Under neoliberalism, the infrastructure that developed to support the twentieth-century art world—museums, galleries, schools, publications, discourses—came to form the horizon of artistic production. From the professional mandate of graduate degree work to the instrumentalization of art as popular entertainment, legacy art institutions strategically realigned themselves in order to buttress and improve their position as gatekeepers. Though art institutions have expended substantial resources to cultivate an aura of legitimacy and permanence, the external crises they faced in 2020 remind us that the institutions themselves are not quite so determinative as the cult of money in which they are enmeshed. If the narrative of the past 20 years is the disarticulation of price from cultural value, the narrative of the past 20 months is the revelation that price is the only common measure of cultural value we have left.
The artist’s essay typically renovates a cultural project dredged from art history. But it is art history’s own shibboleths that the new value configurations call into question. With the auction house dominance of non-fungible tokens (NFTs), the art world sees itself transcended by a new “populist” bubble, which finally abandons the myth that the art market has some originary foundation in the cultural value that the art world’s gatekeepers assign. These new valuations are produced externally, in other non-art parts of the culture ecosystem, where—as with the populism of contemporary politics—the lines between authentic engagement and plutocratic astroturfing are purposely blurred. With the triumph of money as the final arbiter, the Faustian bargain of the art world comes due: institutions must either yield and reorient themselves or lose their power as gatekeepers.
As asset prices boomed in the decade following the 2007–2008 financial crisis, a spate of building projects swept New York’s major art institutions: the Whitney in 2015 ($422 million for the Gansevoort building), the Museum of Modern Art in 2019 (a $450 million expansion of its main campus), and the Met throughout the later 2010s (including a $13 million renovation of the Met Breuer, an $18 million renovation of its British decorative arts galleries, and a $150 million skylight replacement, with a $70 million renovation of its Rockefeller Wing and a $600 million renovation of its Modern Wing still to come). But capital campaigns organized around renovations and new construction fail to provide for the costs of operating those same infrastructures during downturns. The New Museum’s hunter green cladding should have heralded the groundbreaking of its own $63 million expansion, announced amidst hostile contract negotiations in the summer of 2019. As the COVID-19 pandemic darkened the outlook for the museum’s planned expansion, management gutted the nascent union, leaving only a quarter of its 84 members on payroll.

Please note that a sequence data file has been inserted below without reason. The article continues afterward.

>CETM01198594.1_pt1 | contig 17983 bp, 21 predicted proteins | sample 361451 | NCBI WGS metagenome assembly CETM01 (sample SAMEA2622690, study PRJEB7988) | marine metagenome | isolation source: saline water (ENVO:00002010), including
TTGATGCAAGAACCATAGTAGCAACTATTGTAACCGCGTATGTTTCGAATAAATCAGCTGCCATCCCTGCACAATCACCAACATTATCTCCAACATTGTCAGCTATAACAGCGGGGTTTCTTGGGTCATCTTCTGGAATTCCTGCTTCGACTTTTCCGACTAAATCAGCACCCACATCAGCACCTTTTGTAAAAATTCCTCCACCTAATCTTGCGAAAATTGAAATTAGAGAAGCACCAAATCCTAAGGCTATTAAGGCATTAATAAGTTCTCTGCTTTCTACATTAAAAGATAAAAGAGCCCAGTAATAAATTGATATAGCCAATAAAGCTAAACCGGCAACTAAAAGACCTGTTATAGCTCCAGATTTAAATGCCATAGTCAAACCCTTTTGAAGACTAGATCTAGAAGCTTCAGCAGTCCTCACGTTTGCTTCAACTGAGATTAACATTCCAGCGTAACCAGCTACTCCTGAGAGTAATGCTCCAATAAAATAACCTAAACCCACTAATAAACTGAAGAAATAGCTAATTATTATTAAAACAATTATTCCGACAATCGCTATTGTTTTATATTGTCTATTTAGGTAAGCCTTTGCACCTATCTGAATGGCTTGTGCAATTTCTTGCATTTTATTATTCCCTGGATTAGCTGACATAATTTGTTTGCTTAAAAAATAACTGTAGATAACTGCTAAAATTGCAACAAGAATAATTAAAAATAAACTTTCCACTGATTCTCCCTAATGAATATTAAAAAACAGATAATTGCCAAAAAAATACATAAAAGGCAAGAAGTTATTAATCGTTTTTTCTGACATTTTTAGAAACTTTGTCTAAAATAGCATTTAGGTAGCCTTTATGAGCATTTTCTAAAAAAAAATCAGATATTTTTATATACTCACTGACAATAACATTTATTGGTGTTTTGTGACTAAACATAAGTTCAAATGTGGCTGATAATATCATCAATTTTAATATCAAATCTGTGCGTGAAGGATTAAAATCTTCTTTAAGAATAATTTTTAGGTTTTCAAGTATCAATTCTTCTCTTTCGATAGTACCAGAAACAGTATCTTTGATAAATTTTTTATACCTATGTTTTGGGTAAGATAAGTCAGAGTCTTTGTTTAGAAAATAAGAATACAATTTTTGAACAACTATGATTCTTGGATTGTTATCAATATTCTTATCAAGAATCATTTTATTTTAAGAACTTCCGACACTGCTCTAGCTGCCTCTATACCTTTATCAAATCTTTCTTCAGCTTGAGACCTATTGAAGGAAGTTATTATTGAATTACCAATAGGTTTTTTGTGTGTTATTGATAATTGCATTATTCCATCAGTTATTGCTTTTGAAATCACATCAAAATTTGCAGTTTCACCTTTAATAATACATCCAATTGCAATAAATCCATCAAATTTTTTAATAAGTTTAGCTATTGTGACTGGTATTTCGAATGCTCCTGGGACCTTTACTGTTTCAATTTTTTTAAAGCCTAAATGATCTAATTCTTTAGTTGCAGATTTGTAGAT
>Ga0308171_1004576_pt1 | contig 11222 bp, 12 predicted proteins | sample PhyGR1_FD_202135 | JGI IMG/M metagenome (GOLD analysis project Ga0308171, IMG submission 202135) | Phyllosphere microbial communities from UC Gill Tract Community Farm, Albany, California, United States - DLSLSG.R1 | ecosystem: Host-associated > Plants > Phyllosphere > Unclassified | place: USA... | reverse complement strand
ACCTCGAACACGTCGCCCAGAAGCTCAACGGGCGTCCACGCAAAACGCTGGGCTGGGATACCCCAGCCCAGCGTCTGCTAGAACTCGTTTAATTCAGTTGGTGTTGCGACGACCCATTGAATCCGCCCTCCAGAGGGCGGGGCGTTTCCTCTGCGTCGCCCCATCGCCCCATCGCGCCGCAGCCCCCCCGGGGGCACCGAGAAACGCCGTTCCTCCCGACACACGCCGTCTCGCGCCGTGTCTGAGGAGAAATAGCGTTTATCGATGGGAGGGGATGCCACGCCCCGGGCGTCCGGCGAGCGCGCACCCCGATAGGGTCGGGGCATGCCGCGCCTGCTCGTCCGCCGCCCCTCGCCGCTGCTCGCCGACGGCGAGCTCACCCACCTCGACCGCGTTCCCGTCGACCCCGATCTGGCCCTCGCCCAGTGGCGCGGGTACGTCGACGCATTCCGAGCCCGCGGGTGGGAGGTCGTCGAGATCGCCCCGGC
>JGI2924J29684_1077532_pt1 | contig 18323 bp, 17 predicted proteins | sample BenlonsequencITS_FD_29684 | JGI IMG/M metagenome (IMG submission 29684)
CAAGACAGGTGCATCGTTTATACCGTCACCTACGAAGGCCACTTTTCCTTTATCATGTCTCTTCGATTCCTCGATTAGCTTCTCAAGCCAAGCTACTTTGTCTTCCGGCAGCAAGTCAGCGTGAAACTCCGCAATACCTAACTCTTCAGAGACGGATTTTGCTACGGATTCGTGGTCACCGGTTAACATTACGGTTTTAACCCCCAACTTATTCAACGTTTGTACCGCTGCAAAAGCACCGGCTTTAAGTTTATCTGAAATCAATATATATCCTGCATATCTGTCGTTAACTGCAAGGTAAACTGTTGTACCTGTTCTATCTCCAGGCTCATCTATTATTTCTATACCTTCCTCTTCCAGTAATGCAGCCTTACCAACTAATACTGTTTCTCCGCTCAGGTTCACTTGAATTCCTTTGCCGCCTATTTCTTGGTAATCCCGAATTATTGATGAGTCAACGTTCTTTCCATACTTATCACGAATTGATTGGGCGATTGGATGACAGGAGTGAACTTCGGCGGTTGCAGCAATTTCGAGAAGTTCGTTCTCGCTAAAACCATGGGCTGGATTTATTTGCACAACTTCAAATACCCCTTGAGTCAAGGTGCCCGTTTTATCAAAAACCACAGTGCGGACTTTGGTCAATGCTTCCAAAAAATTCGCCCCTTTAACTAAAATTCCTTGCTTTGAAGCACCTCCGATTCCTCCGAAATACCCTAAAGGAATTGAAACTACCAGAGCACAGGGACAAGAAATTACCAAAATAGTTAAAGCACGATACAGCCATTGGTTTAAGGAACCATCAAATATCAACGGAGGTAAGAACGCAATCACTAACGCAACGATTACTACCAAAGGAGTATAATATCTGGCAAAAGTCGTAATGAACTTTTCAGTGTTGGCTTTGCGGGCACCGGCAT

With the primary economic engines of the art world in retreat in 2020, many legacy institutions hurdled towards deleveraging events. By August, the Brookings Institution estimated that 1.4 million jobs had been lost in the fine and performing arts, echoing a July survey by the American Alliance of Museums, which reported that one-third of U.S. museums may permanently close as a result of the pandemic. After months of lost revenue and the exhaustion of bailout funds, some institutions unevenly distributed their hardships, cutting “non-essential” staff and programming. Others renegotiated their primary responsibilities, further eroding their public commitments. When all else failed, they shuttered. In each instance, the arc bent towards privatization.
If the enduring impact of the pandemic is the end of middles—mid-size businesses, mid-size incomes, mid-size institutions and galleries (e.g., Gavin Brown’s enterprise and Metro Pictures)—the K-shaped flight to extremes portends less diversity and less volume in the legacy art world to come. With fewer funds to allocate towards research, loans, and new acquisitions, legacy art institutions will increasingly follow the example of the 2008 recession, when more than three-quarters of exhibitions derived from museums’ own permanent collections. In some instances, culture war dynamics have been operationalized as cover for these changes. The announcement postponing Philip Guston Now first suggested that additional time was needed to recontextualize the artist’s depictions of robed Klansmen; only later did an institutional representative concede that “logistical challenges and the cost of shipping works during the pandemic also figured in the plan to delay the show.”
Museums have similarly dissembled on the matter of deaccessioning, after the American Association of Art Museum Directors suspended many of its restrictions in April 2020. The arguments against deaccessioning are by no means settled, especially since many collections constitutively exclude women artists and artists of color. But there should be no mistake: deaccessioning marks the final collapse of the institutional silo. The outflow of objects from the notionally public trust into the distributed warehouses of the ultra-rich repeats the enclosure of the barricades, materially undermining the rhetoric of diversity and equity initiatives.